March 12, 2008
PEEBLES, OHIO -- The GEnx-2B engine that will power the new Boeing 747-8 airplane demonstrated 70,950 lbs. of takeoff thrust during ground testing yesterday at GE's outdoor testing facility in Peebles, Ohio.
Ground testing on the GEnx engine began with idle runs on February 29 and reached 70,950 lbs. of standard day sea-level takeoff thrust on March 11.
"This achievement marks a significant milestone in the GEnx-2B program," said Tom Brisken, general manager of the GEnx program. "The initial results of the ground tests are extremely positive, and we look forward to preparing the engine for flight tests on GE's flying test bed later this year."
The certification program for the GEnx-2B engine will involve five engines. Engine certification is anticipated in first half of 2009 with entry into service in late 2009.
With more than 1,100 engines sold to date, the GEnx is the fastest-selling engine in GE's history. Based on the proven architecture of the GE90, the GEnx will succeed GE's CF6 engine. Compared to the CF6, the GEnx will offer 15 percent improved fuel efficiency which translates into 15% less C02. It is designed to stay on wing 30 percent longer than the CF6, while using 30 percent fewer parts, greatly reducing maintenance.
The GEnx emissions will be as much as 95 percent below current regulatory limits. The GEnx will also be the quietest engine that GE has produced based on a pound of thrust per decibel ratio. As the world's only jet engine with both a front fan case and fan blades made of carbon fiber composites, the GEnx will also have greater durability, less weight as well as lower operating costs than comparable engines in its class.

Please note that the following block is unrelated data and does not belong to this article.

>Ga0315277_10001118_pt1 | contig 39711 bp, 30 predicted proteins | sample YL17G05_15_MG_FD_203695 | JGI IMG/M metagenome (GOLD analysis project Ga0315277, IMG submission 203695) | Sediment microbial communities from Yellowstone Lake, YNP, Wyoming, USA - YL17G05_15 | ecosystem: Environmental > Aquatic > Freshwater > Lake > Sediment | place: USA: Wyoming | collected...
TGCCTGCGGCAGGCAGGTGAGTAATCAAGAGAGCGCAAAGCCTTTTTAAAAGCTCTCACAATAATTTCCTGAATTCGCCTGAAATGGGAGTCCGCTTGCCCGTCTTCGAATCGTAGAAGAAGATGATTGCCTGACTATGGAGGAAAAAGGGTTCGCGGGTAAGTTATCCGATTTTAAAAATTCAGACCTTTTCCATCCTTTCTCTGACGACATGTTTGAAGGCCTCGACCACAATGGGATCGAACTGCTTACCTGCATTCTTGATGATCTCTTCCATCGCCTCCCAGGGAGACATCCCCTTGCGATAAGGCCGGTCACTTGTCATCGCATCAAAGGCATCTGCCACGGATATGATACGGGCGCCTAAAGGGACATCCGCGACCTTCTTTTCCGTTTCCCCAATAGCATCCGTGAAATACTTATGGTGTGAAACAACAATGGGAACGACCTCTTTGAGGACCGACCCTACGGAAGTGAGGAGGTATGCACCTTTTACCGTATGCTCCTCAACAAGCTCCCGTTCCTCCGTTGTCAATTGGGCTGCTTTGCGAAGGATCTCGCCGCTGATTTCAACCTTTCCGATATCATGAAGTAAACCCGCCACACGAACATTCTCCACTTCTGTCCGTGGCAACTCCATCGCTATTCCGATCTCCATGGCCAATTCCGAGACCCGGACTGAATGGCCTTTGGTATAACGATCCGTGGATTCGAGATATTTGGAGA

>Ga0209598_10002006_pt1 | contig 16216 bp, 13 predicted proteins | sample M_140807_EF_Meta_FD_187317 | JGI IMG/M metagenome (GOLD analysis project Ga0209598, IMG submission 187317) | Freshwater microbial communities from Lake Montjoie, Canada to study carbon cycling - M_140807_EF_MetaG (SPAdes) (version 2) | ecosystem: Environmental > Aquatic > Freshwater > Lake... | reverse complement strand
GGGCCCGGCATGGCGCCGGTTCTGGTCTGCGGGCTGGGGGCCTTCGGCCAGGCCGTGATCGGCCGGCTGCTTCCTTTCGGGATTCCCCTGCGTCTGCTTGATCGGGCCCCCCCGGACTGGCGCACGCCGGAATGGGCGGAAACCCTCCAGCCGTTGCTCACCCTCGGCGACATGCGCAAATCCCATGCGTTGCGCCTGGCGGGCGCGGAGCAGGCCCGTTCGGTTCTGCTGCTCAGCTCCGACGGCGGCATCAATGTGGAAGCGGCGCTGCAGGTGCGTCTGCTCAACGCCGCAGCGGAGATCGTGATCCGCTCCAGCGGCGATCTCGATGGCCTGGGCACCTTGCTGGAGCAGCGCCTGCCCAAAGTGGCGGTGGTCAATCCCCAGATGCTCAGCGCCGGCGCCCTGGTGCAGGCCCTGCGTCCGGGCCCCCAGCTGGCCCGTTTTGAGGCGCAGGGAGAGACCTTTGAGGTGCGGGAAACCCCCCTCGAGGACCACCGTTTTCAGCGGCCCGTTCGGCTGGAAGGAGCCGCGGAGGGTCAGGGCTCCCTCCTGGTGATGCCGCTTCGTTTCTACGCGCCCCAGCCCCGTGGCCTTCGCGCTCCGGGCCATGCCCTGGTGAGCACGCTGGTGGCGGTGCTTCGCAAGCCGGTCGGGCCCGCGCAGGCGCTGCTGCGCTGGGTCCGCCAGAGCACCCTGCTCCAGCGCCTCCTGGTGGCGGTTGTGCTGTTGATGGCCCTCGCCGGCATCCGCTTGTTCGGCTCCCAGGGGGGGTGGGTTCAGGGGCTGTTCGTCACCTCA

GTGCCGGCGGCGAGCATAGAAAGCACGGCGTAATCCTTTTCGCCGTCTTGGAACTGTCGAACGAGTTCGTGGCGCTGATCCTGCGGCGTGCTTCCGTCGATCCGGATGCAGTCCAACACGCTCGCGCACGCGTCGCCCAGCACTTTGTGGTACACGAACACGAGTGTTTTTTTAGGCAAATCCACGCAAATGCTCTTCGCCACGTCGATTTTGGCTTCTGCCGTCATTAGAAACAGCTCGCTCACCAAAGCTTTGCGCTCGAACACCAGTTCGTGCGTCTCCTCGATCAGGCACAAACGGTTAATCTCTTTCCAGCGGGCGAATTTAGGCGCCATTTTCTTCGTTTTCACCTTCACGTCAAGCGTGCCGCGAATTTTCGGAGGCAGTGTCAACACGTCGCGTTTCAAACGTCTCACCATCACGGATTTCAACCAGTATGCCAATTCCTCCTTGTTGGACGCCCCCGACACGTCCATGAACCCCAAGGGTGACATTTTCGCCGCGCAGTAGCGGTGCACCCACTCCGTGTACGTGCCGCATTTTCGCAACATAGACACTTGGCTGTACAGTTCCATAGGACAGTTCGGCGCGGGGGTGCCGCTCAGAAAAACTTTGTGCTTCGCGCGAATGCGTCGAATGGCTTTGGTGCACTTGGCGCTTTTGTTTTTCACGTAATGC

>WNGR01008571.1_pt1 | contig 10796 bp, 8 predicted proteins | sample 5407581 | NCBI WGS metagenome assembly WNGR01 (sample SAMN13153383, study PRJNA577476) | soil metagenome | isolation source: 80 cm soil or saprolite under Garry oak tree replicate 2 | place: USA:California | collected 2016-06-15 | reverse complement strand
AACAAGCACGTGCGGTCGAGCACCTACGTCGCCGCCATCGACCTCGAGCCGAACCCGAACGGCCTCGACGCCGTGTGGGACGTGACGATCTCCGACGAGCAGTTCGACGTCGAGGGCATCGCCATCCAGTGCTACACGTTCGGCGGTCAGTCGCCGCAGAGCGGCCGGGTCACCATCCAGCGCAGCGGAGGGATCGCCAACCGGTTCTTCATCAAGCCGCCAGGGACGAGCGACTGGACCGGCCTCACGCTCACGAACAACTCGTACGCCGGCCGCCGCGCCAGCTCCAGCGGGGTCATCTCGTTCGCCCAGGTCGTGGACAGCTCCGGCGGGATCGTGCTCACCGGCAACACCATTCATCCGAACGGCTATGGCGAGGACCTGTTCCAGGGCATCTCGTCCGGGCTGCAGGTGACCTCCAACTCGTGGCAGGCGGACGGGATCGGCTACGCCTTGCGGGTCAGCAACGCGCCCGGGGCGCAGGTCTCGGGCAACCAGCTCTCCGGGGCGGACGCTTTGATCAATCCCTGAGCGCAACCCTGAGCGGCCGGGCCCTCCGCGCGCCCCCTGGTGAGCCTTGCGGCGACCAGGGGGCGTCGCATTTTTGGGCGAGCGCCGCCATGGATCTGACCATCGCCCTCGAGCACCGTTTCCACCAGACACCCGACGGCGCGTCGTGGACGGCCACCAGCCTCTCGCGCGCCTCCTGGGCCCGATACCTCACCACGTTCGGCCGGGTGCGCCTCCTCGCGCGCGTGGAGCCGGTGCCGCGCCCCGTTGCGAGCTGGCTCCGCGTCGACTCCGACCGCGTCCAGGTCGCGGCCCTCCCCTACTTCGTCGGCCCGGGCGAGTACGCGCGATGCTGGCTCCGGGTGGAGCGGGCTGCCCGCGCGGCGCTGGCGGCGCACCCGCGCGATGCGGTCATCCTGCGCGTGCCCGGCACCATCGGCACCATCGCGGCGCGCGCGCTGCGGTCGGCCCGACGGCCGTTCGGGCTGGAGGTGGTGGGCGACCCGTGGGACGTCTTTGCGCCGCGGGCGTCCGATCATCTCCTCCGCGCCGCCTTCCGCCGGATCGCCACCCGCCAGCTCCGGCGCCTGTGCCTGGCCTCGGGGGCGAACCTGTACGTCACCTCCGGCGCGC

"The GEnx-2B engines serve a critical role in the efficiency gains offered by the 747-8 family," said Ross R. Bogue, vice president and general manager, 747 program and Everett site for Boeing. "It will help the 747-8 provide our customers with improved fuel efficiency, reductions in emissions and noise, while allowing customers to generate additional revenue with their ability to carry more passengers and cargo."
The GEnx-2B engine is optimized for the Boeing 747-8 aircraft, but still shares the engine core and 80 percent of the line replaceable units (LRUs) as the GEnx-1B that powers the Boeing 787 Dreamliner. In addition, the engine will benefit from the experience of GE's most extensive development program to help ensure unrivaled engine maturity prior to entry into service.
To date, more than 400 GEnx-2B engines have been sold on the Boeing 747-8 Intercontinental and Freighter.
IHI of Japan, TechSpace Aero of Belgium, Avio SpA. of Italy, Volvo Aero of Sweden and Samsung Techwin of Korea are revenue-sharing participants in the GEnx program.
The GEnx is part of GE's "ecomagination" product portfolio -- GE's commitment to develop new, cost-effective technologies that enhance customers' environmental and operating performance.
GE Aviation, an operating unit of General Electric Company (NYSE: GE), is a world-leading provider of commercial and military jet engines and components as well as integrated digital, electric power, and mechanical systems for aircraft. GE Aviation also has a global service network to support these offerings.